Each year, more than 795,000 people in the US experience a stroke. After stroke, patients often have different forms of disabilities and functional impairments that require special attention and support. This leaves the caregiver with many responsibilities, which can be confusing and overwhelming. This is because different kinds of strokes result in different sets of health conditions, and a patient’s needs change throughout their recovery journey.
Here are some considerations to keep in mind:
Mobility - After a stroke, patients have some form of weakness or loss of function. Many are unable to move one side of their body, so they will need assistance with activities of daily living. Foster a healthy balance between supporting them and encouraging them to be independent so they do not lose their sense of control entirely, which can trigger frustrations.
Safety - A stroke may cause problems with mental abilities, such as decision-making, awareness, attention, and memory. Patients may have difficulty knowing what is harmful to them, so one of the caregiver's responsibilities is to ensure they are safe at all times.
Many post-stroke patient injuries are caused by a fall, so always make sure the call bell or button is within easy reach. Keep the wheels of the bed locked. It also helps to remove clutter blocking walkways. If the patient can get out of bed on their own, make sure they have slippers or anti-slip socks on. Ensure that the patient has slip-resistant mats in their bathroom, too.
Use of Assistive Devices - During a stroke patient’s rehabilitation, they will be taught how to use assistive devices. As a caregiver, you can help the patient get used to using special equipment to compensate for their disabilities.
Bath transfer chairs, for example, help a patient get in and out of the bathtub safely. Alternatively, you can use a shower chair if the bathtub is too tiring for them to use. The patient can sit on the shower chair as you help them bathe. Give the patient a long-handled scrubber for washing their body and legs, and assist them to clean areas they cannot reach.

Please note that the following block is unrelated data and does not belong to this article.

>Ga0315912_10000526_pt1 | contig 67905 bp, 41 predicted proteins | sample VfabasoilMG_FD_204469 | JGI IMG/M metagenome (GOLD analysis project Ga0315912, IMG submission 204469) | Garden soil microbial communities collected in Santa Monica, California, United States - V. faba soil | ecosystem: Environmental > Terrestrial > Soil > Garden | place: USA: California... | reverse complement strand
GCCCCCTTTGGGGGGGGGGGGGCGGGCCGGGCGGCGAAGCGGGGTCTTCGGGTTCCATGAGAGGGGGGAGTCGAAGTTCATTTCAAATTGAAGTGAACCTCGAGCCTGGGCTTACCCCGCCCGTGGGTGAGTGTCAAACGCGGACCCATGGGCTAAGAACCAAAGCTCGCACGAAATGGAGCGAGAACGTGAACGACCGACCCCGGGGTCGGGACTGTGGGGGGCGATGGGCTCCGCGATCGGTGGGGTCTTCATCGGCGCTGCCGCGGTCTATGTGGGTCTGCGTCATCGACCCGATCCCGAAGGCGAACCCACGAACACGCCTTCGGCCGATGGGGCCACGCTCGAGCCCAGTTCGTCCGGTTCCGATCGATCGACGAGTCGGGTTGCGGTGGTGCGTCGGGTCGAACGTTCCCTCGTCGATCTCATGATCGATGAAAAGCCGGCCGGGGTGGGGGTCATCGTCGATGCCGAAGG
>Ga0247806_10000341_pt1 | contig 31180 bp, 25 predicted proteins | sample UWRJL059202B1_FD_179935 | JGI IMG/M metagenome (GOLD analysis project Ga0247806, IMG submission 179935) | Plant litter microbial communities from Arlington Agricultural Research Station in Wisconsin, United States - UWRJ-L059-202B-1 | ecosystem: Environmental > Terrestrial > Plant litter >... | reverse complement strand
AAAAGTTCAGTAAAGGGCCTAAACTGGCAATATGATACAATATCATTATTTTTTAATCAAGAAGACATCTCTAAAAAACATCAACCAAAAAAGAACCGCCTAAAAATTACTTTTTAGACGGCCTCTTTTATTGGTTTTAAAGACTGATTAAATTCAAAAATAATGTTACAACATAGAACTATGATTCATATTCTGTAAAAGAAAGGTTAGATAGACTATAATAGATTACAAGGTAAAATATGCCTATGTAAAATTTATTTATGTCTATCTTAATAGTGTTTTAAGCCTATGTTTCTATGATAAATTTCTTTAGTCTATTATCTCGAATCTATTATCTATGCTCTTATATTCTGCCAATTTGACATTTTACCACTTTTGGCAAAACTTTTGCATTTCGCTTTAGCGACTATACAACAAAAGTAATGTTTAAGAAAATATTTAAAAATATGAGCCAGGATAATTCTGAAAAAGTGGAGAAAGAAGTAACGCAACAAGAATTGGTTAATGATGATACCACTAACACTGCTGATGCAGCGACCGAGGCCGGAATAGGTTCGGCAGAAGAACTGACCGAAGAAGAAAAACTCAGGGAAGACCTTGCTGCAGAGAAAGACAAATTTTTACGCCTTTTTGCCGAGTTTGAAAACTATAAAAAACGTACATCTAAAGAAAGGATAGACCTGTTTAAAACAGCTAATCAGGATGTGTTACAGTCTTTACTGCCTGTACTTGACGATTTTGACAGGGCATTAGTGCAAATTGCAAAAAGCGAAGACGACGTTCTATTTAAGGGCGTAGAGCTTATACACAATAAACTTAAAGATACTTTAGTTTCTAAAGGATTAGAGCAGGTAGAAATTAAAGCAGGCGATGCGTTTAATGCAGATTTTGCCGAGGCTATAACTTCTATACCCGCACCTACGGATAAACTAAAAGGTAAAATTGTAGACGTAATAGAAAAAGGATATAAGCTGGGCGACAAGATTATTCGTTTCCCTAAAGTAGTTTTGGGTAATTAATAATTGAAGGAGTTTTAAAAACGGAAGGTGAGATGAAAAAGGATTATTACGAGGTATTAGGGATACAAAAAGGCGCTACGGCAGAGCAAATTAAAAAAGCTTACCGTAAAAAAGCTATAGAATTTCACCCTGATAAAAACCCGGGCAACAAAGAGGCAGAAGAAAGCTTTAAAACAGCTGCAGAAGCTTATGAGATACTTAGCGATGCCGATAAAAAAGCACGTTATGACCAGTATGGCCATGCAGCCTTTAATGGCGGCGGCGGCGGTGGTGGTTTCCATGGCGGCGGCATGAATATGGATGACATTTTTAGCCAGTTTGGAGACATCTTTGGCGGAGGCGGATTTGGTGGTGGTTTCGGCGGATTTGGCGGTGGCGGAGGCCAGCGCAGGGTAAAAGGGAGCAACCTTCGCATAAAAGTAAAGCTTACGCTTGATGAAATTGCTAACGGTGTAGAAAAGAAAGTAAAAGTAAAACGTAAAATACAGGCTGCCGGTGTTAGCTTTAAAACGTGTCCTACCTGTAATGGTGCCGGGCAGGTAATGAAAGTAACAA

Sock, bra, shoe, button, and zipper aides can help patients change clothes independently. Keep canes or crutches within easy reach, too. If they use a wheelchair, always lock the wheels before helping them move to and from bed, or the wheelchair can slide out of position during the transfer and cause an accident.
Emotional Effects - A stroke can cause many different losses of bodily functions, which a patient can find distressing and frustrating. Major lifestyle changes are required to help them recover. These demands may prove to be highly stressful to a once able-bodied individual and strain their spirit. Your compassion and patience will go a long way in keeping the patient motivated to regain their bodily function.
Nutrition - After a stroke, a patient will need the right kinds of food to hasten their recovery. Serving healthy foods can help control blood pressure, maintain an optimum weight, and ultimately reduce a patient's risk of another stroke. The right nutrients from food also strengthen the body's immune system and can prevent stroke patients from getting infections.
The usual diet for post-stroke patients should consist primarily of vegetable dishes and fruits, with protein coming mainly from fish, nuts, and legumes. They also need a diet low in salt, fat, and bad cholesterol.
A patient recovering from stroke will have varying needs, and caregivers must work closely with the healthcare team to deliver the best care. It is important to stick to the care plan and report any challenges encountered during care procedures.
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